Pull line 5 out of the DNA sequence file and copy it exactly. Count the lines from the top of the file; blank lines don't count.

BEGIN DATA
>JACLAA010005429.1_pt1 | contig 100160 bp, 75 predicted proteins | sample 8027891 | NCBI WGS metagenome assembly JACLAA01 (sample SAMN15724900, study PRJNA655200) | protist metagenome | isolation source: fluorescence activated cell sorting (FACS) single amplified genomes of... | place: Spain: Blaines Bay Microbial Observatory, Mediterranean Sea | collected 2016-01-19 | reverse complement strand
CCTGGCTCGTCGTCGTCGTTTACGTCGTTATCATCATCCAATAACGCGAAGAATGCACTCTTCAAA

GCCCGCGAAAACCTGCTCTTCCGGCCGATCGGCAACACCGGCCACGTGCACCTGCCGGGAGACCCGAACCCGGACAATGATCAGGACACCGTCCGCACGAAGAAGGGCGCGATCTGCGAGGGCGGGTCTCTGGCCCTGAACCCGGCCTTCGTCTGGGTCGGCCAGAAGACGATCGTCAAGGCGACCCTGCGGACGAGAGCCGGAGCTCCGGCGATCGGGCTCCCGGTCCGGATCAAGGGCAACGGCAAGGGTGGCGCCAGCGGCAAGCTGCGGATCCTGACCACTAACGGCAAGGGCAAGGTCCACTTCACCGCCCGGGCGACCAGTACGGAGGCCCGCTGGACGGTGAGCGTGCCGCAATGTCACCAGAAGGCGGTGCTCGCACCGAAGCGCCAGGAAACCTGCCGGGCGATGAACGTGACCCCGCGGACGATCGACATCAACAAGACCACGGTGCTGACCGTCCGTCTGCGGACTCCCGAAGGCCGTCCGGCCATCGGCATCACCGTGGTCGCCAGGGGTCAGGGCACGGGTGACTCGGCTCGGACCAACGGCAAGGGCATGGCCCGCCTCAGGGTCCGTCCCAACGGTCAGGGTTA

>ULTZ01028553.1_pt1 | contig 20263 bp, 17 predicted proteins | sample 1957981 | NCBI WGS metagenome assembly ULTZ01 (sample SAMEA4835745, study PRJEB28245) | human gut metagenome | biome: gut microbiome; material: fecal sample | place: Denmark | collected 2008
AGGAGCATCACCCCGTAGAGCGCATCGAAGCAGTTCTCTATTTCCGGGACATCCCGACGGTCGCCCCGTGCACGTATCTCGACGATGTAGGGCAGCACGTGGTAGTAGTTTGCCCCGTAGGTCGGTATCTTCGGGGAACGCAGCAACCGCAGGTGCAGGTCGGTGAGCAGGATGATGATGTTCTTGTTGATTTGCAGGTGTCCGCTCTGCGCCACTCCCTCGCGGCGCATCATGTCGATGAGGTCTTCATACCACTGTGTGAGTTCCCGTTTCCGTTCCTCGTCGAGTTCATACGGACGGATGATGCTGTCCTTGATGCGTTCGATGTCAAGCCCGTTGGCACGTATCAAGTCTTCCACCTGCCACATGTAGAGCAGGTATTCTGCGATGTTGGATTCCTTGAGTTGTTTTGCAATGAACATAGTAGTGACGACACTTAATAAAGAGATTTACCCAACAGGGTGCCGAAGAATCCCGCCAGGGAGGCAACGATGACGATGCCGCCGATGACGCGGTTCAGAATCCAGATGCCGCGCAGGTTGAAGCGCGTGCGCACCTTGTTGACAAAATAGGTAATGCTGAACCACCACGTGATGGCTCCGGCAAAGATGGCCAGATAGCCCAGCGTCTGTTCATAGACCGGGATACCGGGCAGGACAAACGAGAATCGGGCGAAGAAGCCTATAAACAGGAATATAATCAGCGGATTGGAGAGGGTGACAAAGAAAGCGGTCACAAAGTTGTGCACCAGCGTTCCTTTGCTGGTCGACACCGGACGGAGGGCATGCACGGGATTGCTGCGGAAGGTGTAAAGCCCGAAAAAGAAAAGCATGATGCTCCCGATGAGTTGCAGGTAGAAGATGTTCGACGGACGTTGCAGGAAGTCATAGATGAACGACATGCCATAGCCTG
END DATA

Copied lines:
AGGAGCATCACCCCGTAGAGCGCATCGAAGCAGTTCTCTATTTCCGGGACATCCCGACGGTCGCCCCGTGCACGTATCTCGACGATGTAGGGCAGCACGTGGTAGTAGTTTGCCCCGTAGGTCGGTATCTTCGGGGAACGCAGCAACCGCAGGTGCAGGTCGGTGAGCAGGATGATGATGTTCTTGTTGATTTGCAGGTGTCCGCTCTGCGCCACTCCCTCGCGGCGCATCATGTCGATGAGGTCTTCATACCACTGTGTGAGTTCCCGTTTCCGTTCCTCGTCGAGTTCATACGGACGGATGATGCTGTCCTTGATGCGTTCGATGTCAAGCCCGTTGGCACGTATCAAGTCTTCCACCTGCCACATGTAGAGCAGGTATTCTGCGATGTTGGATTCCTTGAGTTGTTTTGCAATGAACATAGTAGTGACGACACTTAATAAAGAGATTTACCCAACAGGGTGCCGAAGAATCCCGCCAGGGAGGCAACGATGACGATGCCGCCGATGACGCGGTTCAGAATCCAGATGCCGCGCAGGTTGAAGCGCGTGCGCACCTTGTTGACAAAATAGGTAATGCTGAACCACCACGTGATGGCTCCGGCAAAGATGGCCAGATAGCCCAGCGTCTGTTCATAGACCGGGATACCGGGCAGGACAAACGAGAATCGGGCGAAGAAGCCTATAAACAGGAATATAATCAGCGGATTGGAGAGGGTGACAAAGAAAGCGGTCACAAAGTTGTGCACCAGCGTTCCTTTGCTGGTCGACACCGGACGGAGGGCATGCACGGGATTGCTGCGGAAGGTGTAAAGCCCGAAAAAGAAAAGCATGATGCTCCCGATGAGTTGCAGGTAGAAGATGTTCGACGGACGTTGCAGGAAGTCATAGATGAACGACATGCCATAGCCTG